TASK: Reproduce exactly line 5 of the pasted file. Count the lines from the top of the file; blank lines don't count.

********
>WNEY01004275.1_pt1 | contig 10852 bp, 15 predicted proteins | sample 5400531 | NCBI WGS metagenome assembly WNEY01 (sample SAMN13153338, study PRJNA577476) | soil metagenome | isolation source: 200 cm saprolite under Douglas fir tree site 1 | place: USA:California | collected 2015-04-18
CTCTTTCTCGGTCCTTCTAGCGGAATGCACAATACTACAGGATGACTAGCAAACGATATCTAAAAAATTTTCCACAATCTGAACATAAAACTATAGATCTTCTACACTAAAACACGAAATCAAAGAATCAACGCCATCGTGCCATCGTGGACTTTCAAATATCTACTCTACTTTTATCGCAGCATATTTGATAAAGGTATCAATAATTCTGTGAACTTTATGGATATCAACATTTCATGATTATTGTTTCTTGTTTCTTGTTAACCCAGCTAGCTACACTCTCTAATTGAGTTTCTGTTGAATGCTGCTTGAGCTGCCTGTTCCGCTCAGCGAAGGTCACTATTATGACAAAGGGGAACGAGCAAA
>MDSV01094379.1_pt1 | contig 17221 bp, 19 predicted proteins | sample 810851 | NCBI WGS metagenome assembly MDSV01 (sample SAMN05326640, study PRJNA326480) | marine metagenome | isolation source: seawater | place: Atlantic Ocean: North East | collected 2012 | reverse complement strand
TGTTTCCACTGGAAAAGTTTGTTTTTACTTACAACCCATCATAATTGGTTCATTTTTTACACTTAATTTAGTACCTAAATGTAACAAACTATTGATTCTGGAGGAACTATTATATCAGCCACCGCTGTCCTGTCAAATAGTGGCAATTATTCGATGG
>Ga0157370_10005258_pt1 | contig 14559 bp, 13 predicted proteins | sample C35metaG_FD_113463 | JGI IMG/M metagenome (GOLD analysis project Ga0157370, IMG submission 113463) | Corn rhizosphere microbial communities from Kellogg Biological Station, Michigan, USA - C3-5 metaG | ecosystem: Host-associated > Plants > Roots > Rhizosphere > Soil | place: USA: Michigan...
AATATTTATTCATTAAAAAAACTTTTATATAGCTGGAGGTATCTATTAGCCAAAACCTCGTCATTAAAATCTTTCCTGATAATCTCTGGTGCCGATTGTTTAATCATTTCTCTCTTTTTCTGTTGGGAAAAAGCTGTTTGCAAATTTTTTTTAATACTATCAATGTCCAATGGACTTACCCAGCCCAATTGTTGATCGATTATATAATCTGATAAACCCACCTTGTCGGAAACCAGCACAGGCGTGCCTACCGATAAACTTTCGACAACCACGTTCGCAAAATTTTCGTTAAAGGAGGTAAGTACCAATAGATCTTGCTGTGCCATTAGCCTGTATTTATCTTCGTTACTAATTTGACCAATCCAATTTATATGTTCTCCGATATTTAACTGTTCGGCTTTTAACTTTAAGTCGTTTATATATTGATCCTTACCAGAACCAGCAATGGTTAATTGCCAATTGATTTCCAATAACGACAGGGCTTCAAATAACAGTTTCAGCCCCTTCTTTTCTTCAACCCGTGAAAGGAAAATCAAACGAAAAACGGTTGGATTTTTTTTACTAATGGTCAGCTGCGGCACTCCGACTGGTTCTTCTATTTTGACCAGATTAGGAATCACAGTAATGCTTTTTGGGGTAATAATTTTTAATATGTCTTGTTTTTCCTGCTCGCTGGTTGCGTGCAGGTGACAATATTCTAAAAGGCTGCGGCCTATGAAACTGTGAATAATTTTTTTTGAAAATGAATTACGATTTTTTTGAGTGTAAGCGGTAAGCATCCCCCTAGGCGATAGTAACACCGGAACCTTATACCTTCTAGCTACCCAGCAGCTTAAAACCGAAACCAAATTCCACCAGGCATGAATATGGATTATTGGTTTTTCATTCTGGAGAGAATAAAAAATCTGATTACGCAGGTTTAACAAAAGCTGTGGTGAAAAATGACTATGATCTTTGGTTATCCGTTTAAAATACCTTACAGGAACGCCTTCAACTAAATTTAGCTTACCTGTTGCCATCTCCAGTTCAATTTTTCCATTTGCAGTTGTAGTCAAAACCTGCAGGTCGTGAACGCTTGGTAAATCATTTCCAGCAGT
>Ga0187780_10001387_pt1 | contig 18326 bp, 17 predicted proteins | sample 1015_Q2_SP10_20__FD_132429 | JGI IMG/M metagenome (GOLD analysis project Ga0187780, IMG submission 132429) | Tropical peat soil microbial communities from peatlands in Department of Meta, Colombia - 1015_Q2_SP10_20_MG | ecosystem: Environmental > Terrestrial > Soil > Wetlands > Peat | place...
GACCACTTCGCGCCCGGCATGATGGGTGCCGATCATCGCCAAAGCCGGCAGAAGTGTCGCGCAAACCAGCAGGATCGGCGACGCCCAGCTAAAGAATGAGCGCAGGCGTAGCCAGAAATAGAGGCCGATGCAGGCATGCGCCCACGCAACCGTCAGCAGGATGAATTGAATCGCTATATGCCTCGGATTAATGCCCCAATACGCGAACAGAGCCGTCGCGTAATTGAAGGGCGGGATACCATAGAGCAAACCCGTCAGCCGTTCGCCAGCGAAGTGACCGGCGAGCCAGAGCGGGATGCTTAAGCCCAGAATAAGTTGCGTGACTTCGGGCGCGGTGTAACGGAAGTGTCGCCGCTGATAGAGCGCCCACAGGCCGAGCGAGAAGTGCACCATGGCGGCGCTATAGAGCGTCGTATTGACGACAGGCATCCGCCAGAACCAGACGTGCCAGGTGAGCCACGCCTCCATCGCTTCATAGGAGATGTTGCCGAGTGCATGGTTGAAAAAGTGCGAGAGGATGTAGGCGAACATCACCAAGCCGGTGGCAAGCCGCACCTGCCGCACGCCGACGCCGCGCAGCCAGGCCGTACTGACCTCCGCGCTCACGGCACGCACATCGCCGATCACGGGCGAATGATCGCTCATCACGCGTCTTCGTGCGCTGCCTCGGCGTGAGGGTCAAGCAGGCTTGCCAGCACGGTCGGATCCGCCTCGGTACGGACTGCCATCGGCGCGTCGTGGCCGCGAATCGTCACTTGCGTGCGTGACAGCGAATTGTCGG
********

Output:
>Ga0157370_10005258_pt1 | contig 14559 bp, 13 predicted proteins | sample C35metaG_FD_113463 | JGI IMG/M metagenome (GOLD analysis project Ga0157370, IMG submission 113463) | Corn rhizosphere microbial communities from Kellogg Biological Station, Michigan, USA - C3-5 metaG | ecosystem: Host-associated > Plants > Roots > Rhizosphere > Soil | place: USA: Michigan...